Amer Alhaggagi. Photo: Office of Mary McNamara

Almer Alhaggagi, a 26-year-old Berkeley High graduate who was sentenced in 2019 to more than 15 years in prison after he threatened to kill 10,000 people and opened social media accounts for ISIS, may be released from prison later this year because a federal judge determined the long sentence was unjustified.

Judge Charles Breyer, who originally sentenced Alhaggagi to 188 months on terrorism and other charges, reduced that time to 81 months last week. The Court of Appeals for the Ninth Circuit had ordered Breyer in October 2020 to vacate the original sentence and consider a new one since there was no proof that Alhaggagi had intended for the social media accounts to be used in acts of terrorism.

Judge Breyer “correctly found that the enhancement did not apply,” said August Gugelmann, one of Alhaggagi’s attorneys. “Judge Breyer commented that he was not radicalized or operational or a jihadist but that his words were dangerous because of the effect they might have on other people.”

That is a huge shift from Alhaggagi’s February 2019 sentencing when Breyer called the Yemeni American dangerous to the public, so much so that he should be incarcerated for a long period of time.

The U.S. Attorney’s office wanted Breyer to stick to the original sentence, while Alhaggagi’s attorneys were hoping Breyer would follow the recommendation of the probation department, which recommended 70 months. Breyer said the government failed to offer new evidence that convinced him, according to Courthouse News. He cut the sentence almost in half, from 15 years, eight months to six years, nine months.

The reduced sentence means that Alhaggagi may be released from federal custody in seven months or so, said Gugelmann. He was previously scheduled to remain in prison until May 2030. Alhaggagi is currently incarcerated at FCI Mendota in Fresno County. But Breyer recommended he be moved to a halfway house to ease his transition back into the world, and the Bureau of Prisons often listens to the suggestions of federal judges, said Gugelmann.

Amer Alhaggagi’s attorneys and uncle speak at a press conference after he was sentenced in 2019. From left, Hashem Awnallah, Mary McNamara and August Gugelmann. Photo: Frances Dinkelspiel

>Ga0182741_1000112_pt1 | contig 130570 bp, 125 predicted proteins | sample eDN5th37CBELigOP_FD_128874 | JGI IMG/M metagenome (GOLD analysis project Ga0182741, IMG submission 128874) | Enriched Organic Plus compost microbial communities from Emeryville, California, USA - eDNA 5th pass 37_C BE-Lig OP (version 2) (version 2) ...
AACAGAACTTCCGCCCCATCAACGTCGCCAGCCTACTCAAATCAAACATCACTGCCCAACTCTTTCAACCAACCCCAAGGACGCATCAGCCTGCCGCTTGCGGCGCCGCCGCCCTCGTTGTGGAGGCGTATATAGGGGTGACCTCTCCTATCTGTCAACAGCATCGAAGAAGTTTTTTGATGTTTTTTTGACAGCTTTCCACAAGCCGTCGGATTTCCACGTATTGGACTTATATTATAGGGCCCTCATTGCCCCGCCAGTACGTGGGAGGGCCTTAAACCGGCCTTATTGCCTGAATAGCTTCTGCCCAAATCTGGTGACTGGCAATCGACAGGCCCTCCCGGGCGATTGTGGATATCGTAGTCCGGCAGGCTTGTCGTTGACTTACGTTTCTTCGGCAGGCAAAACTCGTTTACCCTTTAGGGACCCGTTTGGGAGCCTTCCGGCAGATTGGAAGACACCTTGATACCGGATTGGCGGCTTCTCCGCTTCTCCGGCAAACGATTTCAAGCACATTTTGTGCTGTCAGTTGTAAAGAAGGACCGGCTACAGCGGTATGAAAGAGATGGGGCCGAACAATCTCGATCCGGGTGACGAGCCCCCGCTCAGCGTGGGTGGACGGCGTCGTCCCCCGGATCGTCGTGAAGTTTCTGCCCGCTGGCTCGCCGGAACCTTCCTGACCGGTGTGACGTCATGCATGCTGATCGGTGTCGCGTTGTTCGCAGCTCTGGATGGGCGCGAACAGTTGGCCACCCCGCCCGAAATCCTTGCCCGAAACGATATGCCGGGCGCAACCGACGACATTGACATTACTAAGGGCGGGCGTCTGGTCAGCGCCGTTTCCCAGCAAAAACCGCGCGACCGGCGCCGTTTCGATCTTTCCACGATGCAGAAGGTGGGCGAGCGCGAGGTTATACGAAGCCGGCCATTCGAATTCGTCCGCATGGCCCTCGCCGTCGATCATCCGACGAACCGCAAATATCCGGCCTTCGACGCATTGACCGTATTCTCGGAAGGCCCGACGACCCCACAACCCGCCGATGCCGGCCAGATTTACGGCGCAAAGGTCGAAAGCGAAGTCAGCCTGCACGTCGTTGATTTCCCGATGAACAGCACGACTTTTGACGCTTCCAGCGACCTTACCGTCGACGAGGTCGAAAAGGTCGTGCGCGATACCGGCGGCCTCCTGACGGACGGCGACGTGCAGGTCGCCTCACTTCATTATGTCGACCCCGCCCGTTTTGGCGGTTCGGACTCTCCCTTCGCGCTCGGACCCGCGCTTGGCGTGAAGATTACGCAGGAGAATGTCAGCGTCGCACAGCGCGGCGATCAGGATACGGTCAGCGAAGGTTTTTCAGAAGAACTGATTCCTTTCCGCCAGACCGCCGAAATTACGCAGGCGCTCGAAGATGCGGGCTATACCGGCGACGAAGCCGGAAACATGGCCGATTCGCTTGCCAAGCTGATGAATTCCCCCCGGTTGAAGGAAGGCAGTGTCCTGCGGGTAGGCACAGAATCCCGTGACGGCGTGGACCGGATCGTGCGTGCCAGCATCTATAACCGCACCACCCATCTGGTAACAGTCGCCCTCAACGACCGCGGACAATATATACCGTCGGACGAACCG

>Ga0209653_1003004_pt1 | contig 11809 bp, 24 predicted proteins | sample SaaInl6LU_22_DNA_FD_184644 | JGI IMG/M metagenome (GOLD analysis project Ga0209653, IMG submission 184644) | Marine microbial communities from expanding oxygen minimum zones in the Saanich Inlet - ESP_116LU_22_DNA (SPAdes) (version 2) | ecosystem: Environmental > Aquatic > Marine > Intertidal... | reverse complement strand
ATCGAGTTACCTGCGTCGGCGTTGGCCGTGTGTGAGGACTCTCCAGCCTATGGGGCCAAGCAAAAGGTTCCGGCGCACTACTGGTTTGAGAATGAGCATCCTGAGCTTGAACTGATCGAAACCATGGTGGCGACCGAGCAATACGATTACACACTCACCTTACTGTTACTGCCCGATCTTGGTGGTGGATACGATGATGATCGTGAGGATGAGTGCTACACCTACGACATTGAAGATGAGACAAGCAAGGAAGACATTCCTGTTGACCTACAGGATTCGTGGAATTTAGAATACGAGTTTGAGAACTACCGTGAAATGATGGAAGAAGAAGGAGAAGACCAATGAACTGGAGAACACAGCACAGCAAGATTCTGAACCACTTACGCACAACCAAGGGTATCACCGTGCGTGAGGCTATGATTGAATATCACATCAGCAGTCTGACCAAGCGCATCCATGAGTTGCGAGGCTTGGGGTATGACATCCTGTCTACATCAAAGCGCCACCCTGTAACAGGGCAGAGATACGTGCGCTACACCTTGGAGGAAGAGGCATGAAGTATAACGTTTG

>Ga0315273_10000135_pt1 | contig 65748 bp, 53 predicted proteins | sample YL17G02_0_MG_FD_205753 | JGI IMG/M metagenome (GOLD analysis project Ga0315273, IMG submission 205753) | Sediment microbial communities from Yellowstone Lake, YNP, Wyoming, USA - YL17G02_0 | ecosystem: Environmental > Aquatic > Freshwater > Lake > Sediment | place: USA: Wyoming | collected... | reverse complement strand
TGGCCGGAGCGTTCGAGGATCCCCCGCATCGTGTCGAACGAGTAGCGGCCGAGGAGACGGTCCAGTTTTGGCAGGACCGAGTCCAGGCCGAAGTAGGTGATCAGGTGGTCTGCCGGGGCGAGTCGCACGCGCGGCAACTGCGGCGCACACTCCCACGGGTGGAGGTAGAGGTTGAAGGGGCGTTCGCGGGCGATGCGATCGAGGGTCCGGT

All along, Alhaggagi’s attorneys have argued that their client was more of a braggart and internet troll than someone seriously interested in killing people. He talked about guns and bombs as a way to pump himself up and impress people, they argued.

“Mr. Alhaggagi was a cereal box ISIS expert who cobbled together enough in his online pseudo-studies to sound knowledgeable,” his attorneys wrote in a sentencing document presented to the court. “He was a prodigious talker who did not think about the consequences of what he was saying. What he wanted was amusement, to provoke outrage and poke fun at people’s sincerely held beliefs, especially if they were religious beliefs. He was amazed that he got the seemingly rapt attention of the online users, among them one who turned out to be the CHS [confidential informant]. He played to this audience by coming up with ever more outrageous claims.”

The FBI had a very different view of Alhaggagi, who was born in Lodi, spent seven years in Yemen, and then moved back to the U.S. He graduated from Berkeley High in 2013 and was living in Oakland with his parents and a sibling at the time of his arrest in 2016.

Alhaggagi came to the FBI’s attention after he started participating in internet chatrooms on Telegram and other social media platforms in 2016. He made comments in support of IS and bragged about guns and his ability to build bombs. To learn more, an undercover informant engaged Alhaggagi online in July 2016. The two discussed Alhaggagi’s various plans to strike a blow against the U.S., which included setting fire to the Berkeley Hills, setting a bomb off in front of a UC Berkeley dorm, selling cocaine laced with strychnine, and placing bombs in Chinatown, the Mission, and near gay nightclubs in San Francisco to kill people. Alhaggagi said he thought he could kill 10,000 people.

Using clues dropped by Alhaggagi during his online chats, like the reference to the Berkeley Hills, the FBI’s East Bay Joint Terrorism Task Force started to figure out Alhaggagi’s identity. He mentioned that he had just applied to be a police officer at a local department and that he might steal guns to carry out an attack. The FBI went to various police departments and discovered that Alhaggagi had applied to Oakland’s program.